The debate surrounding the integration of best-of-breed versus a single-vendor security platform has been discussed for some years. On one side, we have niche solutions that offer a specialized approach to addressing cybersecurity challenges. On the other side, there are the potential benefits of a consolidated platform that promises seamless interoperability for an exponential improvement of security posture.
This debate has recently expanded to Extended Detection and Response (XDR) as a core component of modern security platforms. XDR depends on several security layers working in harmony to detect and respond to threats earlier. Security administrators wonder whether they should build an XDR using best-of-breed solutions from different vendors (Open XDR) or opt for a single-vendor XDR approach maximizing interoperability and driving improved detection and response capabilities.
A single-vendor platform approach promises many advantages:
- Provides complete security, covering all aspects of cybersecurity.
- The tight integration reduces threat dwell time.
- Simplifies management and drives cost-effectiveness.
- Multiples the security posture improvement of each constituent through deep and native integration.
However, achieving these benefits through some single utopian platform is far from guaranteed, and the promises made by most security platform vendors are often broken. When evaluating your options, it is essential to consider the following potential gaps:
1. Critical Security Solutions and Capabilities Are Missing
The promise of generating a single vendor is pretty tricky to achieve. Creating a layered, fully integrated security tool is time-consuming and complicated. The vendor’s portfolio must be wide and deep to provide multiple layers, a massive undertaking that most companies cannot execute. As a result, many security platforms are not composed of natively integrated leading-edge technologies. This does not, in the end, give the organizations better security.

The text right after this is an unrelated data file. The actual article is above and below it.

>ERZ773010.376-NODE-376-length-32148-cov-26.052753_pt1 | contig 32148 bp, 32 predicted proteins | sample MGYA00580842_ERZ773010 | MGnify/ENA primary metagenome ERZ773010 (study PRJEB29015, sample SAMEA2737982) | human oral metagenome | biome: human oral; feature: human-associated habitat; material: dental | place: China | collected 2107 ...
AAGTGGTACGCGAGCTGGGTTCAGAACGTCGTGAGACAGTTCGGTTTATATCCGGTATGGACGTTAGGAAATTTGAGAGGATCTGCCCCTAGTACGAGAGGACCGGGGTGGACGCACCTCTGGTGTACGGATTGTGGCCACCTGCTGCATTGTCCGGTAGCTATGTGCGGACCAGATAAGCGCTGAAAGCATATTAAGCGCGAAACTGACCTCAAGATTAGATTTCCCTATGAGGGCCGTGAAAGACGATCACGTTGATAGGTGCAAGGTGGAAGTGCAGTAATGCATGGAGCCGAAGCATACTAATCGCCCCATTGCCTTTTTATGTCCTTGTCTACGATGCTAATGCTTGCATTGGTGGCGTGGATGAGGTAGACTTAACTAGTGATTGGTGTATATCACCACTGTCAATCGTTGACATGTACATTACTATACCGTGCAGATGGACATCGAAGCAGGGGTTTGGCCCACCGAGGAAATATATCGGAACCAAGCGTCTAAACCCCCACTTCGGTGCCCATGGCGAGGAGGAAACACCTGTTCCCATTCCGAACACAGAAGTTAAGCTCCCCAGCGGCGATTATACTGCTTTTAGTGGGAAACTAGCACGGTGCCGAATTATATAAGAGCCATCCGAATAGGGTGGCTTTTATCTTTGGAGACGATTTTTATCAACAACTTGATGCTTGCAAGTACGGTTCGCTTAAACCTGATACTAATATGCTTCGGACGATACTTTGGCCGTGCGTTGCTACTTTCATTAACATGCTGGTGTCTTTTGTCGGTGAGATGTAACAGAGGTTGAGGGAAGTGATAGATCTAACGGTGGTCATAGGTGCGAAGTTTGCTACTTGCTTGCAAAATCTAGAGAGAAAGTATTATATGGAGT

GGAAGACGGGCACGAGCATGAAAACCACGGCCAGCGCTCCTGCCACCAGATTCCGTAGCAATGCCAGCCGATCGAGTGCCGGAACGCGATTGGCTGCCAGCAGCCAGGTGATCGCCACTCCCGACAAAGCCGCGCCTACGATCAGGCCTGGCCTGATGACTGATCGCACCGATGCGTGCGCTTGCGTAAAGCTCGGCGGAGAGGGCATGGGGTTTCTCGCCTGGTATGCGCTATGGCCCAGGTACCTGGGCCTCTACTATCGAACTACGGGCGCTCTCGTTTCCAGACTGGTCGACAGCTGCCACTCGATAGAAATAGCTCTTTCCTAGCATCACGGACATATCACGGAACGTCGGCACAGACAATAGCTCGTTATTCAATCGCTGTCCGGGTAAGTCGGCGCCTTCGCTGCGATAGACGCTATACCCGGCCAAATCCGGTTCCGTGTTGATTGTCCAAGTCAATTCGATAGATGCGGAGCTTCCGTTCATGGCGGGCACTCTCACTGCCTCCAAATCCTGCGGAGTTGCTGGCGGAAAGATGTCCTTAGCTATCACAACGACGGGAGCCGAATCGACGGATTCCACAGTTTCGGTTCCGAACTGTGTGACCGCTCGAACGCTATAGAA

You need a vendor whose platform is capable of securing everything from edge to core, including endpoints, servers, networks, applications, and identities. It must also be deep enough to provide security analytics, event correlation, threat detection, remediation, etc.
2. Poor Integration That Prevents Scalable Protection
Many security platform vendors aim to consolidate products, processes, and data into a centralized solution, offering a more streamlined and efficient approach to security. Poor integration can hinder these benefits. Here are some reasons:
- Incomplete Unified Data Visibility: If the vendor fails to consolidate in a single console and consolidate views of all relevant products and data sources, it leads to blind spots, bringing a lack of clarity and loss of control.
- Inefficient Communication: If products don’t share threat intelligence or coordinate responses, it becomes challenging to respond to emerging threats in a timely and coordinated manner.
- Siloed Data and Processes: Shabby integration causes data and processes to remain siloed within each product. This impedes the platform’s ability to correlate data and enforce consistent security policies.
- Complex Management: Inadequate integration leads to a fragmented security system that is complex to manage and maintain, which increases operational overhead as well as the likelihood of misconfigurations and potential incidents.
3. Complicated Management Despite Consolidation